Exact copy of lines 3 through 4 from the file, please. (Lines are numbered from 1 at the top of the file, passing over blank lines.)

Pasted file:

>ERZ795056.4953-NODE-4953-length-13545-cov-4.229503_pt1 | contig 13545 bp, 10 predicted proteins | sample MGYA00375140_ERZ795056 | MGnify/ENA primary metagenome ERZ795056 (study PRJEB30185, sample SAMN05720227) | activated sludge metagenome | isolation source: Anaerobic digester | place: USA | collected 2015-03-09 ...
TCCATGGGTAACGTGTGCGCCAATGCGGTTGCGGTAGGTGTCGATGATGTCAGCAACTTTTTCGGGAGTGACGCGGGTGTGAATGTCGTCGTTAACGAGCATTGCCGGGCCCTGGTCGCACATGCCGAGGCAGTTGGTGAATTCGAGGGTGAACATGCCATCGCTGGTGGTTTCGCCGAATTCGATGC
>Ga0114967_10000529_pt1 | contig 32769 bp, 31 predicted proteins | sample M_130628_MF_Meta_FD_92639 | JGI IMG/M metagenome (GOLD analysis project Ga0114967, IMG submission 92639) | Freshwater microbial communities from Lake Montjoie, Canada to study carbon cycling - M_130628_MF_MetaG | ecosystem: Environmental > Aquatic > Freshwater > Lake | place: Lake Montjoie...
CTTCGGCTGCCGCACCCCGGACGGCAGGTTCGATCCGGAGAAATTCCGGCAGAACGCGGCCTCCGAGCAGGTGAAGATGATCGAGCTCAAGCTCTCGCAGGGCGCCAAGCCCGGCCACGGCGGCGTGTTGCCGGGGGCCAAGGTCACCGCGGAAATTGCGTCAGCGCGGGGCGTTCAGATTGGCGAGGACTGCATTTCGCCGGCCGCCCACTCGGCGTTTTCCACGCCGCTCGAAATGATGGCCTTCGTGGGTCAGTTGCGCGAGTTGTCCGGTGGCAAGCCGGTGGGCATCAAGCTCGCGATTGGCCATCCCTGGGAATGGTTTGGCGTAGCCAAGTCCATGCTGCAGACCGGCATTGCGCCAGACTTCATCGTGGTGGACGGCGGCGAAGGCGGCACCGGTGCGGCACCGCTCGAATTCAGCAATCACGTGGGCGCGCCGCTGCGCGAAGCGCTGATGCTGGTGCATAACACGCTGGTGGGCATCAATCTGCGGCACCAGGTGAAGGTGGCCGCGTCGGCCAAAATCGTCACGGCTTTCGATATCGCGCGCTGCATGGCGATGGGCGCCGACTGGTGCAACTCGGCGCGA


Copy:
>Ga0114967_10000529_pt1 | contig 32769 bp, 31 predicted proteins | sample M_130628_MF_Meta_FD_92639 | JGI IMG/M metagenome (GOLD analysis project Ga0114967, IMG submission 92639) | Freshwater microbial communities from Lake Montjoie, Canada to study carbon cycling - M_130628_MF_MetaG | ecosystem: Environmental > Aquatic > Freshwater > Lake | place: Lake Montjoie...
CTTCGGCTGCCGCACCCCGGACGGCAGGTTCGATCCGGAGAAATTCCGGCAGAACGCGGCCTCCGAGCAGGTGAAGATGATCGAGCTCAAGCTCTCGCAGGGCGCCAAGCCCGGCCACGGCGGCGTGTTGCCGGGGGCCAAGGTCACCGCGGAAATTGCGTCAGCGCGGGGCGTTCAGATTGGCGAGGACTGCATTTCGCCGGCCGCCCACTCGGCGTTTTCCACGCCGCTCGAAATGATGGCCTTCGTGGGTCAGTTGCGCGAGTTGTCCGGTGGCAAGCCGGTGGGCATCAAGCTCGCGATTGGCCATCCCTGGGAATGGTTTGGCGTAGCCAAGTCCATGCTGCAGACCGGCATTGCGCCAGACTTCATCGTGGTGGACGGCGGCGAAGGCGGCACCGGTGCGGCACCGCTCGAATTCAGCAATCACGTGGGCGCGCCGCTGCGCGAAGCGCTGATGCTGGTGCATAACACGCTGGTGGGCATCAATCTGCGGCACCAGGTGAAGGTGGCCGCGTCGGCCAAAATCGTCACGGCTTTCGATATCGCGCGCTGCATGGCGATGGGCGCCGACTGGTGCAACTCGGCGCGA